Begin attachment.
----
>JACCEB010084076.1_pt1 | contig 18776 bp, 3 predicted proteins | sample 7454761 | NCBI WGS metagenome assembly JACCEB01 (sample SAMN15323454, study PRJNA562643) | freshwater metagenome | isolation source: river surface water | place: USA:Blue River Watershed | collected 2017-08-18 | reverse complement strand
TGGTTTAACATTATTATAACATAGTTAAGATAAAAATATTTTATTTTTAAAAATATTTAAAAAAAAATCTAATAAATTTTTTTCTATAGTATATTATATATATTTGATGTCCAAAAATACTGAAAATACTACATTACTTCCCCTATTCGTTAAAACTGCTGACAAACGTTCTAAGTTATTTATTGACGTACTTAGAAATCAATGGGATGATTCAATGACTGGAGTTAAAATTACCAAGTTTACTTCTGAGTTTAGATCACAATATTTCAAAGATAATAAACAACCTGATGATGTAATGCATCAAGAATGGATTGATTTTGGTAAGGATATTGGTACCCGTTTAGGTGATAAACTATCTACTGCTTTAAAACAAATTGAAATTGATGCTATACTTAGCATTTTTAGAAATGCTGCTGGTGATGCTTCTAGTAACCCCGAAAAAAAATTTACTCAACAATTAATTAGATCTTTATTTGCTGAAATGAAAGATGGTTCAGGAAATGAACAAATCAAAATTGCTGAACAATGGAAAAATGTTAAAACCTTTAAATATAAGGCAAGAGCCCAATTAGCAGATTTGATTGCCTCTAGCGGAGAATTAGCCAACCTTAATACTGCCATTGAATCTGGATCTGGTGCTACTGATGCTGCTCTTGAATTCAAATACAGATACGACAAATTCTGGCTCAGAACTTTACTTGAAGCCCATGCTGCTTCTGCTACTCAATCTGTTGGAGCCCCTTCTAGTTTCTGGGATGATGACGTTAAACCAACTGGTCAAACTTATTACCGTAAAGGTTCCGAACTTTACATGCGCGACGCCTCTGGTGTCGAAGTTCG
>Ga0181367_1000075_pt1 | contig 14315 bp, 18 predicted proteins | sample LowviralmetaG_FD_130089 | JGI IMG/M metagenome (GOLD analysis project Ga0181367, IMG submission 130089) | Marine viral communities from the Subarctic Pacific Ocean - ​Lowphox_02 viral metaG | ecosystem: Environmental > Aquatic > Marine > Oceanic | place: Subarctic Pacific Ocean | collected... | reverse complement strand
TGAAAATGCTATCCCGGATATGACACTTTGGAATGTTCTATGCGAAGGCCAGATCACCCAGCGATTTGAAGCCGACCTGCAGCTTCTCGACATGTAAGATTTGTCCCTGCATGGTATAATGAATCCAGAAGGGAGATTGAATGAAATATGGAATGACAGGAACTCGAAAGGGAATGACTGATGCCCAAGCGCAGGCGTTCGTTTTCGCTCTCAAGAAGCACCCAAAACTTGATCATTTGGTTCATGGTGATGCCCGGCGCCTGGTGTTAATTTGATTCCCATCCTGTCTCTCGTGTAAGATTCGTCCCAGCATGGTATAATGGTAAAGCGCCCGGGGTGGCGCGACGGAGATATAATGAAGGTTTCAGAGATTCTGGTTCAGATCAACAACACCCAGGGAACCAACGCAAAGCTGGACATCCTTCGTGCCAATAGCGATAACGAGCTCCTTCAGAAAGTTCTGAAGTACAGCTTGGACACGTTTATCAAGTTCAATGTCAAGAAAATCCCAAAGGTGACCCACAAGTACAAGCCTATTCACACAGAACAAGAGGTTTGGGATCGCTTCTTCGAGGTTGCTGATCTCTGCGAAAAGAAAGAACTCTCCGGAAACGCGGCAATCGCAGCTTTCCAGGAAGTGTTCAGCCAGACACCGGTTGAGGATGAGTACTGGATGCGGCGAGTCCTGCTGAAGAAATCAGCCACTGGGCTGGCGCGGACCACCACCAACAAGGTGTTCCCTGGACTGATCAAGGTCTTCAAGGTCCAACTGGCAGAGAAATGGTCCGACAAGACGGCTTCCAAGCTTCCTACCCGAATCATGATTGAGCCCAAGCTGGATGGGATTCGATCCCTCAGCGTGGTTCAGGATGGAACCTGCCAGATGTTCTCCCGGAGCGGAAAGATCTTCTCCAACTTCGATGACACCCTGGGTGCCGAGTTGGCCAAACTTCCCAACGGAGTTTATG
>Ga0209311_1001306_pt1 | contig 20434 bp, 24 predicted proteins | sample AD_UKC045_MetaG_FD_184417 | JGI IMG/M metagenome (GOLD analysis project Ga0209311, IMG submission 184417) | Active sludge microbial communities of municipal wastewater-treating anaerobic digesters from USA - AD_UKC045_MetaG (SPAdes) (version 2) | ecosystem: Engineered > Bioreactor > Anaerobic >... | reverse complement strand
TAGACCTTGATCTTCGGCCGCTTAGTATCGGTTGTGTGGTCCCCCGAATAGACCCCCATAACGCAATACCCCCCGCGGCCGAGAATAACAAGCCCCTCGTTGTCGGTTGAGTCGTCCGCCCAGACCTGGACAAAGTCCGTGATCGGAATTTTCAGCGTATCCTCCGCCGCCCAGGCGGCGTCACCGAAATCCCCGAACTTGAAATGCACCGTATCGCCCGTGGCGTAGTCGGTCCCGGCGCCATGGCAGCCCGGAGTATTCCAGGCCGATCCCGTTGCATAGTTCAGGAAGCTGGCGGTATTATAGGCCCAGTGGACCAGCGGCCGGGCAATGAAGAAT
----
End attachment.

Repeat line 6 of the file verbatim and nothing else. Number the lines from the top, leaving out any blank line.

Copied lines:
TAGACCTTGATCTTCGGCCGCTTAGTATCGGTTGTGTGGTCCCCCGAATAGACCCCCATAACGCAATACCCCCCGCGGCCGAGAATAACAAGCCCCTCGTTGTCGGTTGAGTCGTCCGCCCAGACCTGGACAAAGTCCGTGATCGGAATTTTCAGCGTATCCTCCGCCGCCCAGGCGGCGTCACCGAAATCCCCGAACTTGAAATGCACCGTATCGCCCGTGGCGTAGTCGGTCCCGGCGCCATGGCAGCCCGGAGTATTCCAGGCCGATCCCGTTGCATAGTTCAGGAAGCTGGCGGTATTATAGGCCCAGTGGACCAGCGGCCGGGCAATGAAGAAT